Despite all the political messages that might be seen in Avatar, this universal—and possibly unintended—truth lingers behind the action: Humans are frail. Humans will die. And they try to do anything to erase those truths. That is exactly why the film shows such a contrasting view of humans: They are weak and dying but yet are the oppressive, dominant, and seemingly unstoppable empirical force bearing down on creation. I can’t help but think of Job 14: 1: “Man born of woman is of few days and full of trouble” (NIV).
The image of the broken man in the arms of a strong Na’vi got me thinking about the frailty of man (and verses like Psalm 39:5 and James 4:14) and so, in Avatar’s ending, I saw the hope of our new heavenly bodies. No, I’m sure it was not intended. And yes, there are Pantheistic and New Age overtones clouding the issue, but still, as that weak and crippled character finds a new home, I couldn’t help but think about the day when we turn in our fragile bodies. For, as 1 Corinthians 15: 42-43 reads, “The body that is sown is perishable, it is raised imperishable; it is sown in dishonor, it is raised in glory; it is sown in weakness, it is raised in power; it is sown a natural body, it is raised a spiritual body.” And it won’t just be computer generated.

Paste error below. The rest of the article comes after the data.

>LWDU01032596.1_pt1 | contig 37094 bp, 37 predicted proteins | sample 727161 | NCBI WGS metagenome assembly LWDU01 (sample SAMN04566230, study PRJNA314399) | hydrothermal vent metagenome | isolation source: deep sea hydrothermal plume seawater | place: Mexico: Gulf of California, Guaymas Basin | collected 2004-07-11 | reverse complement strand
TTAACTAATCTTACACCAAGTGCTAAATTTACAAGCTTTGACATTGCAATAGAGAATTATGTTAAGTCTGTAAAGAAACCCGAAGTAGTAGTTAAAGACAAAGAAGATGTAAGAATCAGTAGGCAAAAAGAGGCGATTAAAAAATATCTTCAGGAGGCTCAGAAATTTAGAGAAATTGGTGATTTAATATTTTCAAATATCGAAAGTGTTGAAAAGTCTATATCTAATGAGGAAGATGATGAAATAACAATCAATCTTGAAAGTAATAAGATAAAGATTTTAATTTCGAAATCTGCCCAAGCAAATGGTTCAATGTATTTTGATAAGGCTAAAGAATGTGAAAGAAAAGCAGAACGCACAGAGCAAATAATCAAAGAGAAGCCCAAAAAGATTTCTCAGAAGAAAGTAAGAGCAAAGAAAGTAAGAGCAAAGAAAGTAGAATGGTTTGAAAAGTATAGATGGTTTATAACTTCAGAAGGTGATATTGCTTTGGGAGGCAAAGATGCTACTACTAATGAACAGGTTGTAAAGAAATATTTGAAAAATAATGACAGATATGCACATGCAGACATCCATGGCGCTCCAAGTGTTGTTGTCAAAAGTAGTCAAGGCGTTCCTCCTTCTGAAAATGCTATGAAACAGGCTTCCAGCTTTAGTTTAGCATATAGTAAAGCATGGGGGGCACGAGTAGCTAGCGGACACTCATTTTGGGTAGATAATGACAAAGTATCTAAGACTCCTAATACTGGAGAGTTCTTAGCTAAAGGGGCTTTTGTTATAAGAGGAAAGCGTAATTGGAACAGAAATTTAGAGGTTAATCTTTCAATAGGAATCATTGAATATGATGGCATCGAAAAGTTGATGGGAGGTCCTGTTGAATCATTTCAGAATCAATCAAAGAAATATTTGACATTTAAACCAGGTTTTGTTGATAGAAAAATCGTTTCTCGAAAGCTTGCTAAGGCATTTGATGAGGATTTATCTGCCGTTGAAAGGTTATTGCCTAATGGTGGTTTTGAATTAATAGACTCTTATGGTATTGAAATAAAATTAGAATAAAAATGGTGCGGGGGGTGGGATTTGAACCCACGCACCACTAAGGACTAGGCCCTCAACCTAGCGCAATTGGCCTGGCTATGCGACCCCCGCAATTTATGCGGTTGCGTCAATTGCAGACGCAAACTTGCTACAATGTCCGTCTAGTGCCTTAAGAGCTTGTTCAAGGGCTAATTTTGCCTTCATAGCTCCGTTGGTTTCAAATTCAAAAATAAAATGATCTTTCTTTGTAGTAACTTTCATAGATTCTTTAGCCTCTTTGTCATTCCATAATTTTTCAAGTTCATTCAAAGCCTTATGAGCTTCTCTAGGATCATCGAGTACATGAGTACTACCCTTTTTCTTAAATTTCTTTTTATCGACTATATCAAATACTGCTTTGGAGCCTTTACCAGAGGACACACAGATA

January 5, 2010
First, recite the 23rd Psalm by heart. Then chop off somebody's hand. Hey, it's The Book of Eli!
There's yet another post-apocalyptic film on the horizon, which should be reason enough for skepticism: Haven't there been enough already? But The Book of Eli , releasing Jan. 15, looks pretty interesting, if for no other reason than its central character: The Bible.
Denzel Washington plays a man named Eli who has allegedly been instructed by God to deliver the Bible -- apparently the last one on earth -- to some unknown recipient "out West."
Our friend Phil Cooke recently had Washington in his studio to film a promo for the movie (see below). In it, Washington says that his character "hears voices from God" to take the Bible "across the country, and to deliver it, out West. In following his mission he's been given by God, he becomes more and more violent in order to get the job done."
Washington, a Christian, says the film is "a story about faith. . . . We're all a work in progress. I think we're all on a journey on this earth to be better human beings and to hopefully follow the Word of God."Check it out: